We are so thrilled that our incredible board member, Dr. Kijua Sanders McMurtry, is our resident facilitator.

Kijua is the epitome of a scholar activist who uses her sensitivity and intellect to lead impactful and informed conversations.

JOIN US in 2022 as we kick off the year with Dr. Nikole Hannah-Jones discussing the 1619 project January 26th in our #RACETOWARDSRECONCILLIATION

Please Register at https://us02web.zoom.us/webinar/register/WN_VNZFHDlMRVSIesiFqv3GGA

Dr. Kijua sAnders mcMurtry

resident book club facilitator

Dr. McMurtry currently serves as Vice President for Equity and Inclusion and Chief Diversity Officer at Mount Holyoke College.

Book Club Profile

Conversations On Race

Members Range In Age From 18 -94

States Are Represented By Members Of The Book Club

Readers Participated In 2021

2020 and 2021
Race Towards Reconciliation Books

What Members Are Saying

Suzette -Washington, DC


I was skeptical about joining a book club, but I love the discussions.Each meeting is so engaging and helps me to connect and understand the thoughts, emotions, and perspectives of the other members.



This book club helped me rediscover my love for reading.It’s also a safe space for me and my opinions are valued. I feel so privileged to be able to bond with others over our shared experiences that transcend race, age, and gender.

Jean -Atlanta, Ga


For most of my 94 years I have longed for an experience like this. I’ve never been in a book group that stayed on a topic to this extent; the skills of the leader, our reason for being there, our remaining together, our reading of powerful books, all enhance our opportunity for meaningful dialog and true sharing. Being a member of this book group has been such a gift, I treasure our readings and time together.

Social Justice Book Club Boxes
Read! Learn! Lead!


Youth in our national Social Justice Book Club receive a themed box of learning activities including a book consistent with the theme. Members in grades 3-5 meet for 1 hour weekly over for an 8-week period. Through intergenerational transfer of knowledge, collegiate Change Agents lead discussions and activities. Book Club meetings encourage social responsibility, help to develop an extended vocabulary, support a positive attitude towards reading, and provide a deeper understanding of social justice and human rights issues.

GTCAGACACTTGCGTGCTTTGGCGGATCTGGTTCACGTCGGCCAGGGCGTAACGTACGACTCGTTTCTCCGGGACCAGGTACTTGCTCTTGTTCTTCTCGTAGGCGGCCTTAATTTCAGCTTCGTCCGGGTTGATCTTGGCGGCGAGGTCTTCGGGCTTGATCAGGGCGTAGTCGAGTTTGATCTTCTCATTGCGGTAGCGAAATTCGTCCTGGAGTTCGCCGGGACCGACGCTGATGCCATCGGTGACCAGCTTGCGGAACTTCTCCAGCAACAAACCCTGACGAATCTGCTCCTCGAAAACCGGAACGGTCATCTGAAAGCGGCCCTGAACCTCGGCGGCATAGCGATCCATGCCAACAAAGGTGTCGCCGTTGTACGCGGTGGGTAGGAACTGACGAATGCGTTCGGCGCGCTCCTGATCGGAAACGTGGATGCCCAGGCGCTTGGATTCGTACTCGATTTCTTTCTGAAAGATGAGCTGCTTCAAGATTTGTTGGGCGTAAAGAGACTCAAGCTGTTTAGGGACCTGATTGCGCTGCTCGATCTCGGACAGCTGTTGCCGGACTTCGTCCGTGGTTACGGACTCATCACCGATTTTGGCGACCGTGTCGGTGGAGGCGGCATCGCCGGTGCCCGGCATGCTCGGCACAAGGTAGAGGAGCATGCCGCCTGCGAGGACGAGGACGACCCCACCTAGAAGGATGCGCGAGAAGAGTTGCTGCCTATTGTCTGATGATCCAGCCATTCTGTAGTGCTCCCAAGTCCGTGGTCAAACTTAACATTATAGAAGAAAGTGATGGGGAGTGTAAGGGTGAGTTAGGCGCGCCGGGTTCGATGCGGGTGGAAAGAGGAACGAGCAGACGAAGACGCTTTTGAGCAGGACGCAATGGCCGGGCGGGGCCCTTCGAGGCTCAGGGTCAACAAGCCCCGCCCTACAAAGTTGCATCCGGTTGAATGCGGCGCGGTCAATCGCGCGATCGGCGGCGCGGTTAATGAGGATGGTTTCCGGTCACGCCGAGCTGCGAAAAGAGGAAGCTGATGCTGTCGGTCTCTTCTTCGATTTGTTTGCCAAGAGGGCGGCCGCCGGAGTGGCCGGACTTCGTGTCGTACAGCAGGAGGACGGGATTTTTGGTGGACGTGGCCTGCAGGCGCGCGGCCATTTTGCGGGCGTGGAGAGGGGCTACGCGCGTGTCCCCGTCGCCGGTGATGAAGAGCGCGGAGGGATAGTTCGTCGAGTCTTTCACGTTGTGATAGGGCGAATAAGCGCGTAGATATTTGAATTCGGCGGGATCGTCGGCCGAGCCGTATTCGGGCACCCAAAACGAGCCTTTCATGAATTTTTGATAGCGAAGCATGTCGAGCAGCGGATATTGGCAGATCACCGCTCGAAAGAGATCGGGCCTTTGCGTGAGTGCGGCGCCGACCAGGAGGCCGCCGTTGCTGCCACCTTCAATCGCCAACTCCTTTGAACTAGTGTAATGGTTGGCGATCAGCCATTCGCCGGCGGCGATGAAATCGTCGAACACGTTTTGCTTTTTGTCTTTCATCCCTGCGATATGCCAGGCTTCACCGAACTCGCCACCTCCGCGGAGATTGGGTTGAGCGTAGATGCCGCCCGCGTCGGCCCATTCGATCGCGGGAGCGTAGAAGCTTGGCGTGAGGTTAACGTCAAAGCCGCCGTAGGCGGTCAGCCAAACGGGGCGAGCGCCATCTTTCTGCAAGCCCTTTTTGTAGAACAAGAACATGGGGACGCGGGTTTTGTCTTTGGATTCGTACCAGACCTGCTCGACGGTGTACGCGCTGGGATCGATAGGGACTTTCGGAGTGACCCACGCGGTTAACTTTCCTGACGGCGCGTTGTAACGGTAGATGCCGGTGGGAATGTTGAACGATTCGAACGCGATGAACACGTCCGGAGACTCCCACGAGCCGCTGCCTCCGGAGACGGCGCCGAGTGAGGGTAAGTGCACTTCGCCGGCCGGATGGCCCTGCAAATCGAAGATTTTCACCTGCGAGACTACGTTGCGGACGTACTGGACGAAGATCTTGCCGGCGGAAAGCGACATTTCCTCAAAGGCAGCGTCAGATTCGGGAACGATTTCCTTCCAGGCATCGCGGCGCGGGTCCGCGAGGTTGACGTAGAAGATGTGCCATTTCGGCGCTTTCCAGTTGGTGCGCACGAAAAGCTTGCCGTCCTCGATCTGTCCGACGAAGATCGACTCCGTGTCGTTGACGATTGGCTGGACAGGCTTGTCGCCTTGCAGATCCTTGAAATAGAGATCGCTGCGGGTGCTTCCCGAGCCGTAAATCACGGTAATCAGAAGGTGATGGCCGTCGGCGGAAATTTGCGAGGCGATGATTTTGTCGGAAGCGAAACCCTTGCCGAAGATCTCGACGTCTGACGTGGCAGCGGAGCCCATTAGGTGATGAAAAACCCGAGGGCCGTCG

We were proud to serve at Atlanta Public School’s Dunbar and M. Agnes Jones Elementary Schools and Fulton County School’s Parklane, Hapeville and Brookview Elementary Schools.

Social Justice Box Summer Camp 14 Students Received Scholarships For Book Boxes


  • Atlanta, GA
  • Smyrna, GA
  • Brick, NJ
  • Perry, GA
  • Neptune, NJ
  • Washington, DC
  • Brandywine, MD
  • Upper Marlboro, MD
Each Book Club Activity Box Includes:
  1. Grade level book
  2. Topic specific activity cards
  3. Project materials to inspire action
  4. Vocabulary list with definitions and in text references
  5. A schedule for Book Club meetings via Zoom or in person
Parent Testimonial

Thank you so much for allowing Makenzie to participate in this life-changing opportunity. When we opened the packages and she read the letter a strong sense of respect and gratitude consumed me. I never imagined the impact would be so great. I see how this has ignited a change in her I could never do. I am so proud of her. I owe many thanks to you for going the extra mile, putting time and effort, energy and money into the youth. Thank you!
Corletta Jackson
Makenzie’s Mom

Check Out Our Summer Book Club Youth Initiatives

Mimi’s Pantry


2021 was extremely challenging for the students we serve within the Atlanta University Center. Food insecurity has been an issue for students attending the campuses of Clark Atlanta University, Morehouse College and Spelman College for years, as well as many HBCU’s. Since our pantry opened in 2015, we have been dedicated to meeting the needs of students struggling to buy books, pay rent or buy food. The pandemic has exacerbated the issue.

The concept of a food pantry on the AUC’s campus was created by a Change Agent, Malika Flowers, during the Lowery Institute’s inaugural “Change Agent Tank”. In response to her own experiences and the experiences she witnessed among many AUC students, Ms. Flowers shared the difficult choices many students make between textbooks, personal hygiene products and food. Flowers envisioned the creation of a food pantry on the AUC campus. Mimi’s Pantry represents the combination of Ms. Flower’s vision, and the support and research of the Lowery Institute.